Right-wing populist candidate Rodolfo Hernández, who presents himself as a political outsider and fearless fighter of corruption, is also part of the peloton. The political centre, however, doesn’t appear to have a chance. Its candidate, Sergio Fajardo, has been significantly weakened. He would need a miracle to make it into the runoff – in which, paradoxically, he would stand a good chance. Another candidate from the centre is Ingrid Betancourt, who gained a lot of international attention in 2002 when, as a presidential candidate, she was kidnapped by the FARC guerrilla group. She is the only female candidate but stands little to no chance.

Mounting challenges

Meanwhile, Colombia’s liberal elite is putting up a fight against the left. Their campaign has been plagued with racism, sexism, and classism against Francia Marquez. Even Petro is constantly berated for his past as a member of a guerrilla organisation, despite not being active for over thirty years. A reluctance towards redistribution and the looming threat of losing some luxurious privileges are seemingly more important to the established centre than the hope of a fairer and more peaceful future.

Furthermore, the Damocles sword of fraud hangs over the election. In addition to vote-buying and clientelism, the population’s faith in state institutions during the most recent parliament election has been further rocked by the ‘disappearance’ of hundreds of thousands of votes – predominantly for left or centre parties – or votes that were only considered in recounts.

Even in terms of foreign policy, there are enormous challenges to overcome. Although foreign and security politics are, as expected, hardly being discussed in the run-up to the election, the country is going through a violent peace process. The geopolitical environment has become more challenging, too. Colombia is a partner country to NATO. Despite its repeated human rights violations committed by its military, the country has taken on a pioneering role in the military coalition.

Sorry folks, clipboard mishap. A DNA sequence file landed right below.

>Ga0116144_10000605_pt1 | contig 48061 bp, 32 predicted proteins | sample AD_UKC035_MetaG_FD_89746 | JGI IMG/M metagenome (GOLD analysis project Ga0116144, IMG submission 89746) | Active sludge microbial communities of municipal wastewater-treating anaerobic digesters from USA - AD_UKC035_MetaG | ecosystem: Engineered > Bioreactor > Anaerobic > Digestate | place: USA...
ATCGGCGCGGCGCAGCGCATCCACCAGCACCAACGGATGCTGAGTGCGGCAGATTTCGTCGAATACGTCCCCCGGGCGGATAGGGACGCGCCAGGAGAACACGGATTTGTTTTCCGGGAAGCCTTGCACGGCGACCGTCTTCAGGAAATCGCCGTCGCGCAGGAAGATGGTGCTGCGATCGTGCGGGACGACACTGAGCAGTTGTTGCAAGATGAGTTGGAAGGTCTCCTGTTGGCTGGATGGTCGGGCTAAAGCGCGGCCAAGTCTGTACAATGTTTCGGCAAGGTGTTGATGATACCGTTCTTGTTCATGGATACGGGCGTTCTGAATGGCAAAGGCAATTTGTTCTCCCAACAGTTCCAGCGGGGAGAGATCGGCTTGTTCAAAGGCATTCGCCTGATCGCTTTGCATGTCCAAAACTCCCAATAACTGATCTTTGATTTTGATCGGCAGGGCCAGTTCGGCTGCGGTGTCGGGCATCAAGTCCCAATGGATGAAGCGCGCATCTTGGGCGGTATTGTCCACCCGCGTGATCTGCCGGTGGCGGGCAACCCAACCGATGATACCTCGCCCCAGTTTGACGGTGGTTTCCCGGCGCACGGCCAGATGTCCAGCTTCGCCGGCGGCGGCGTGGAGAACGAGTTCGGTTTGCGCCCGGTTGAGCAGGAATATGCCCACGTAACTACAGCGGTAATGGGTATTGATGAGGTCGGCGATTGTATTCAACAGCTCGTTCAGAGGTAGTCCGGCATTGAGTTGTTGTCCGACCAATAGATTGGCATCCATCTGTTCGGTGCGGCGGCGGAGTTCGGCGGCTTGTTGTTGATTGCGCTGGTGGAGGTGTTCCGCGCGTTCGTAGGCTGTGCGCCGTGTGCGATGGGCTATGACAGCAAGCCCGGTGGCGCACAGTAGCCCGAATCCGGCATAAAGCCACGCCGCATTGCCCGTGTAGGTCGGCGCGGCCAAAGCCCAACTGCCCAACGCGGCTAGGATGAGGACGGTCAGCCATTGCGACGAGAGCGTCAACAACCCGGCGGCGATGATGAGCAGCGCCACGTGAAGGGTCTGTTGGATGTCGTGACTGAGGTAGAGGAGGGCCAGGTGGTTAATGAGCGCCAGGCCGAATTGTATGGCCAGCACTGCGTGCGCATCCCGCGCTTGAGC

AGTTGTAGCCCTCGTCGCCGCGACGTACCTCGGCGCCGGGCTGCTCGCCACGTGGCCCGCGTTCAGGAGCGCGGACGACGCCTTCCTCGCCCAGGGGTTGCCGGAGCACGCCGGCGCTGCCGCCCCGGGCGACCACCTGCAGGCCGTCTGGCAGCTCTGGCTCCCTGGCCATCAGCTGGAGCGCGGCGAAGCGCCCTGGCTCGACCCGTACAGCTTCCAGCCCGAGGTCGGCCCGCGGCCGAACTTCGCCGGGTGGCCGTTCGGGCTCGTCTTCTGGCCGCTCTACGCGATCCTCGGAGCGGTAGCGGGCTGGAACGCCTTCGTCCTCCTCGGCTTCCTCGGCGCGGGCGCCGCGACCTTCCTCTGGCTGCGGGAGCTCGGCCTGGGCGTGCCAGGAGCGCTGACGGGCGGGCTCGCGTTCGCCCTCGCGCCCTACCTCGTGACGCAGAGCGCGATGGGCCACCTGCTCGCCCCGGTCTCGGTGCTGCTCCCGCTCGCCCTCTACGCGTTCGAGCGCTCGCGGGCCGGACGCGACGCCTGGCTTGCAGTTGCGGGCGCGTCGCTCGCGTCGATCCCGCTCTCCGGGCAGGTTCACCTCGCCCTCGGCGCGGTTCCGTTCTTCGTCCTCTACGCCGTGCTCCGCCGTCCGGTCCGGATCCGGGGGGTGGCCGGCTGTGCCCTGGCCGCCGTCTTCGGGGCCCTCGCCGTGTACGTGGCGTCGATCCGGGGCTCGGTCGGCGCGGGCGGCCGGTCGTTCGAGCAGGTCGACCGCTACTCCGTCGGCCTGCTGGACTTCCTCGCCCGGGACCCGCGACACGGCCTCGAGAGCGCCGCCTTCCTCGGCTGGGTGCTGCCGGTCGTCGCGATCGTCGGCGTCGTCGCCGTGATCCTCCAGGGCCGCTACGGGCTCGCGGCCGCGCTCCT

The Colombian government broke its links with Venezuela for ideological reasons.

Its next-door neighbour Venezuela, on the other hand, has maintained close political, economic, and military ties with Russia and China for decades. The Colombian government broke its links with Venezuela for ideological reasons. Border conflicts are perpetually threatening to escalate. The fateful link between the two countries will require the next president to explore new avenues – and fast. In the last few years, Colombia has granted asylum to almost two million Venezuelan refugees. At the same time, Colombian guerrilla organisations are active in both countries. The only way to find a solution is through cooperation.

The coming weeks will be decisive in whether Gustavo Petro can convince the centre of his suitability as president. To this end, he is attempting to ride on the back of glory of Egan Bernal, the first Latin American winner of the Tour de France. Petro is keen to point out the fact that it was his local policies – in his younger years, shortly after his demobilisation from M19 – that built the first social programmes in Egan’s hometown of Zipaquirá. He claims that these programmes allowed the superstar to begin a professional career in the sport in the first place. At least, Bernal didn’t reject this statement. After a nasty accident, he is now on the road to a spectacular comeback. Perhaps soon, both Petro and Bernal will fight their way back into the spotlight and give some tailwind to the country that has experienced so much setback and trauma.